Listen, Listen, Listen

It may seem obvious, but one of the most “educational” things you can do to become a better musician is to listen to the kind of music you want to master. I’m not talking about having some music on while you do something else. The most important kind of listening you can do is to actively engage with what you’re hearing. Listen analytically. Listen creatively. Listen critically. Try to really hear the shape of the melody, the harmonic motion, the rhythmic underpinning. Whatever you are working on in your practicing is a good thing to focus on in your listening.

We are living in a great era in terms of the availability of music. No longer do you have to venture out to your local record store (are there any of those left?) or search your FM dial for a station that might play a little jazz once in awhile. Now all you have to do is go to Pandora on your computer and set up a personal “radio station” for yourself. In fact, you can set up many different stations as you like. Each will call up tracks directly related to the artist or specific genre you identify. I’ve got my “Bill Evans” station playing as I write this. I’ve already heard great sides by Oscar Peterson, Keith Jarrett, Hank Jones, Billy Childs, Monk and, of course, Mr. Evans himself.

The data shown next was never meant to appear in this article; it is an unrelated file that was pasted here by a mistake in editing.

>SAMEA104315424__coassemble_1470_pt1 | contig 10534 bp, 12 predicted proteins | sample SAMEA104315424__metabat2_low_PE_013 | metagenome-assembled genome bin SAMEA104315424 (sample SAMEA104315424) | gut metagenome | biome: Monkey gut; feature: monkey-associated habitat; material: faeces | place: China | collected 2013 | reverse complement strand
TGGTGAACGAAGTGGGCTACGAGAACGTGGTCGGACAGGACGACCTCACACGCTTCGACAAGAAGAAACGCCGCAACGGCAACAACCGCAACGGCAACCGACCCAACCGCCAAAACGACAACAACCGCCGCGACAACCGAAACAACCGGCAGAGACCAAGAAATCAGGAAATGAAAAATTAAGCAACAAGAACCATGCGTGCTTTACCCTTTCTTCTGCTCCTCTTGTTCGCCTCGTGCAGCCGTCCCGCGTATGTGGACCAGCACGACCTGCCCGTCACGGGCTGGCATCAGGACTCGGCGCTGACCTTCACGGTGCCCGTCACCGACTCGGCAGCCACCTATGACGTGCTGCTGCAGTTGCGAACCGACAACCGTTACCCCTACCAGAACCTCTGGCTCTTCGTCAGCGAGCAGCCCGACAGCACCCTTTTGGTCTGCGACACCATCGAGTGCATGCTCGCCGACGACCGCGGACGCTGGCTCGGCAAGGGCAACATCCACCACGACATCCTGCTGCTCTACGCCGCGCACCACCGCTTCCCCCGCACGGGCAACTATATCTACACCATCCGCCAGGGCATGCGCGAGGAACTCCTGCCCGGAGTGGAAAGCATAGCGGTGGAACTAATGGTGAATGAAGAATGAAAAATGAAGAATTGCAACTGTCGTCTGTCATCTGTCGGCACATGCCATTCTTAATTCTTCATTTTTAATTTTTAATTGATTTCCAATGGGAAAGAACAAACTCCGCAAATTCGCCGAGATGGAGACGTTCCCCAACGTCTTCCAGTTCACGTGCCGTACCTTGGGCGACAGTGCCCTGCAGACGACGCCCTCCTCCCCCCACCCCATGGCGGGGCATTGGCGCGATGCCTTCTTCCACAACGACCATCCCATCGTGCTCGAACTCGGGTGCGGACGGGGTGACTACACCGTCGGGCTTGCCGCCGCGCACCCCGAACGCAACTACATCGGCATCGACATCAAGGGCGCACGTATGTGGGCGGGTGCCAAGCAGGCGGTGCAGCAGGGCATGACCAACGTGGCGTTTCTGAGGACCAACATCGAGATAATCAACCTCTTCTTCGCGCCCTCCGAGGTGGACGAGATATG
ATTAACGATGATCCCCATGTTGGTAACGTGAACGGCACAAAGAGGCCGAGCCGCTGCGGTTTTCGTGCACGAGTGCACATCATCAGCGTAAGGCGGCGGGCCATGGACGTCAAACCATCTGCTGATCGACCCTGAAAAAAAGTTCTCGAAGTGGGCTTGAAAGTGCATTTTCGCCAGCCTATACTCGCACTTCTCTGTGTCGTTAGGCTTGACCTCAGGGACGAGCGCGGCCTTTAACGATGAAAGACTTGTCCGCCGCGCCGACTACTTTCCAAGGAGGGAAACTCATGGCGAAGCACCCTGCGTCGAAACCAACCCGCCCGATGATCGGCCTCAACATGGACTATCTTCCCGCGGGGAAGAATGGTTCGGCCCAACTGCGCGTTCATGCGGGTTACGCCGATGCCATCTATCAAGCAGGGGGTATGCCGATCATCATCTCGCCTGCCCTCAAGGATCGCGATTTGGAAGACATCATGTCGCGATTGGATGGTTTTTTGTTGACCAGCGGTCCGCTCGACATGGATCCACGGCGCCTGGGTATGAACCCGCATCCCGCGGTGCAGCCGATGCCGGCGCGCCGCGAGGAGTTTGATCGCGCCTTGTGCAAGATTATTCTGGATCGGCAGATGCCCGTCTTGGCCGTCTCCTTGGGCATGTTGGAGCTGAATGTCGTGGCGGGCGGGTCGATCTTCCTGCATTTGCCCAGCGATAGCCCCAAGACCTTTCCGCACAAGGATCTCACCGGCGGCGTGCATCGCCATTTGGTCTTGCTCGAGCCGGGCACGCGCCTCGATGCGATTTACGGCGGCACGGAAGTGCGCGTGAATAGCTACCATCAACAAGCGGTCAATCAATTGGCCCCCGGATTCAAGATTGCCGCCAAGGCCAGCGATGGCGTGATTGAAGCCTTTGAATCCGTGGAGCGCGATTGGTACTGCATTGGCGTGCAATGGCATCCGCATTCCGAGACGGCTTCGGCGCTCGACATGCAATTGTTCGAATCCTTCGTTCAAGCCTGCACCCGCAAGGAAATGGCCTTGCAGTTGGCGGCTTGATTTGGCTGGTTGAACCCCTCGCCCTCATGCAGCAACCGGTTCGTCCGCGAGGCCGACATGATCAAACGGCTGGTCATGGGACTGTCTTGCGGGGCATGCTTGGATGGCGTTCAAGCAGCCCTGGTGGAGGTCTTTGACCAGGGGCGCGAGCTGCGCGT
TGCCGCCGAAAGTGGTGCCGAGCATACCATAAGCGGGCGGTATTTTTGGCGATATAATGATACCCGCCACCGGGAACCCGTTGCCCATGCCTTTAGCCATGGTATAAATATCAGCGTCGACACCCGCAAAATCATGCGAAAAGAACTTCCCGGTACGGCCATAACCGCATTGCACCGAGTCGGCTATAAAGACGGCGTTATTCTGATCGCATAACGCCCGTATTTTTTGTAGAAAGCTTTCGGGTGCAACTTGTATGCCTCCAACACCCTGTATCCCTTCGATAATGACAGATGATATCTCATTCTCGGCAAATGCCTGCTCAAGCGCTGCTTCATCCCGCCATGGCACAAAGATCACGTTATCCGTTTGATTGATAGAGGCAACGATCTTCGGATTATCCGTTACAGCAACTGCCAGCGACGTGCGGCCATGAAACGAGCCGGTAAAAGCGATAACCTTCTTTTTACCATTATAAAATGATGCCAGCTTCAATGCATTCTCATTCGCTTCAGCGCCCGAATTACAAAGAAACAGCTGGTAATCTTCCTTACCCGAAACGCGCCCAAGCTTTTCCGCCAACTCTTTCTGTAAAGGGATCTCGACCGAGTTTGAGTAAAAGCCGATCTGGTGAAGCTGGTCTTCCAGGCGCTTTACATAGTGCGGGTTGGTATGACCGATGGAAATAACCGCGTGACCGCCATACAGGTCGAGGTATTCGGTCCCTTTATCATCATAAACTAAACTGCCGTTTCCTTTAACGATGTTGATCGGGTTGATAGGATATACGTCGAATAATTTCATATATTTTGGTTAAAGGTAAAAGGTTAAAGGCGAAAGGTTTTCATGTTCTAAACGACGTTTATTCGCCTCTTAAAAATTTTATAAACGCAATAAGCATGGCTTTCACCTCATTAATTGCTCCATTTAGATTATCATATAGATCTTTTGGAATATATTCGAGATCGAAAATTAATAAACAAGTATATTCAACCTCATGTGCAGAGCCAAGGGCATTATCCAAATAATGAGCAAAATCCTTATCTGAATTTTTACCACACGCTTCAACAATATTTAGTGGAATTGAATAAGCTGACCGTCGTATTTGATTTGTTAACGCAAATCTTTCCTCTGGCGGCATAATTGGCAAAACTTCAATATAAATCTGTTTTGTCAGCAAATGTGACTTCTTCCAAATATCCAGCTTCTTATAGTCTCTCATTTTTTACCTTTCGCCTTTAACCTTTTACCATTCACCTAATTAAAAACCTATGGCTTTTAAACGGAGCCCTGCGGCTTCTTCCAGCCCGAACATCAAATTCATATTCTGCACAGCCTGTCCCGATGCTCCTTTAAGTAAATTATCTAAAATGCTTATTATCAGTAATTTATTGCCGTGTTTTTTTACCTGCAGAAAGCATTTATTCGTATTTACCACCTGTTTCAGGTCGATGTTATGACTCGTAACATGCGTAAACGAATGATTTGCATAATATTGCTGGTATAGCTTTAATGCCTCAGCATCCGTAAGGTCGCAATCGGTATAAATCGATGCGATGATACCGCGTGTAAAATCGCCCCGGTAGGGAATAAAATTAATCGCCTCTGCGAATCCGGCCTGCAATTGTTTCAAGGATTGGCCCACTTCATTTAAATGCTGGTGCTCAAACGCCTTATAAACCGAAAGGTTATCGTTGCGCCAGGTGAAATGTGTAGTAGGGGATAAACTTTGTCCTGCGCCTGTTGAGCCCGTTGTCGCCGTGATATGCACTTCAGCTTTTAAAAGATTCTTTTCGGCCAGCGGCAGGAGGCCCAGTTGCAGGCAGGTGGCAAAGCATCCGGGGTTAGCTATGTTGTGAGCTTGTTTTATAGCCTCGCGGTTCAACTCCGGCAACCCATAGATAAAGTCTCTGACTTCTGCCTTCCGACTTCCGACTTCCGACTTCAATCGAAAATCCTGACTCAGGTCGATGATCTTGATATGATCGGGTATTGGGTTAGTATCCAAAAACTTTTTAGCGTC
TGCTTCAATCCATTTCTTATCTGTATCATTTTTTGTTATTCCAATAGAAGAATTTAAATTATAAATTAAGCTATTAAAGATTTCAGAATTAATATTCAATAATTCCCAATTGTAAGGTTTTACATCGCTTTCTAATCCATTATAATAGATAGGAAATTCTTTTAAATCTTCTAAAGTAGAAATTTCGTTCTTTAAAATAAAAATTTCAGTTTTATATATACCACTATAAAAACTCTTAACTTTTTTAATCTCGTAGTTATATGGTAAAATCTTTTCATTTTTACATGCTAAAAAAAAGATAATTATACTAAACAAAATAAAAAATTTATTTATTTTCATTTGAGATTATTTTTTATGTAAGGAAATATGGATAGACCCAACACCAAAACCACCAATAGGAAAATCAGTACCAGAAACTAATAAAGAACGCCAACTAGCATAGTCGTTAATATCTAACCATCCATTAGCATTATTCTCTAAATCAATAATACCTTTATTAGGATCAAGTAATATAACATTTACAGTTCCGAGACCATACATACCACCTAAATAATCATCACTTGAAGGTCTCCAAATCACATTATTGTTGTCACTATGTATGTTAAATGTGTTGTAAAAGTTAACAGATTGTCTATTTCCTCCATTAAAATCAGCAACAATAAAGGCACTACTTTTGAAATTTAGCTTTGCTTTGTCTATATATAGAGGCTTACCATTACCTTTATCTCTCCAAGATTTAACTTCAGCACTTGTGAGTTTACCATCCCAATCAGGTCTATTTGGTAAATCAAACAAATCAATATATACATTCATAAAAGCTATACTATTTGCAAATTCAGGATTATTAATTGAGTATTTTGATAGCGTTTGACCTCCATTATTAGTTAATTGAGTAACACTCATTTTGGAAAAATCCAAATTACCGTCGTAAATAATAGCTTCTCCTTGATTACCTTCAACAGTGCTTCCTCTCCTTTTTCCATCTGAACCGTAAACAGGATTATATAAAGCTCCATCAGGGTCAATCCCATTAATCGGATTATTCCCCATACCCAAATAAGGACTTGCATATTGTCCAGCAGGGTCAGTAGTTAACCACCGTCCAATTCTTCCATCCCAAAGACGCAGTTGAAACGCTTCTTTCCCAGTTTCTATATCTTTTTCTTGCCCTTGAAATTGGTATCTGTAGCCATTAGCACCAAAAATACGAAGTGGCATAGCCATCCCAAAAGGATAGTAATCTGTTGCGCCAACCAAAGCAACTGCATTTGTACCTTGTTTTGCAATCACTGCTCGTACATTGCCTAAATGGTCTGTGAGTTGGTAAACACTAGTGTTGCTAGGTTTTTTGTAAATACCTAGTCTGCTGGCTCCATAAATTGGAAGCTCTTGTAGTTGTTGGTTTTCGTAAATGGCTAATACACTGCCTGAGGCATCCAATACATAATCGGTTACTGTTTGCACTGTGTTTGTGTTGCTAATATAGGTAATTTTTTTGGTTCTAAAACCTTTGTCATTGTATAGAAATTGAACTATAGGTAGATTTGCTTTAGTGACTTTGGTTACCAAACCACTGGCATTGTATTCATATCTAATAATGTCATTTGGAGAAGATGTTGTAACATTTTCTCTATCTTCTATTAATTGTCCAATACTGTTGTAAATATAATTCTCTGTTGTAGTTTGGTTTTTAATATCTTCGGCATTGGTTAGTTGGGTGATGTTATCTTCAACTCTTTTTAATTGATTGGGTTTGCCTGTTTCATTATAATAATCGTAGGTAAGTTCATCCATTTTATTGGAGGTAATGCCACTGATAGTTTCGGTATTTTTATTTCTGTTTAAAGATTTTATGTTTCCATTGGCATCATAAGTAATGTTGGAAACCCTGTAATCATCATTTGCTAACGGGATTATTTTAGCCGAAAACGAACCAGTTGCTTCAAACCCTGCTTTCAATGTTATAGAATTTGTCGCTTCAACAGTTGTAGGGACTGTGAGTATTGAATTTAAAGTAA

I also have a bebop channel, a Dave Holland channel, and one devoted to the music of Stravinsky. I’m getting to hear stuff I’ve never heard in addition to tracks I haven’t checked out in years.

There are so many ways to listen to music easily now: YouTube, Spotify, Internet radio stations via iTunes. It won’t cost you a nickel. No yakking DJs, no commercials. It’s a beautiful thing. Listen.

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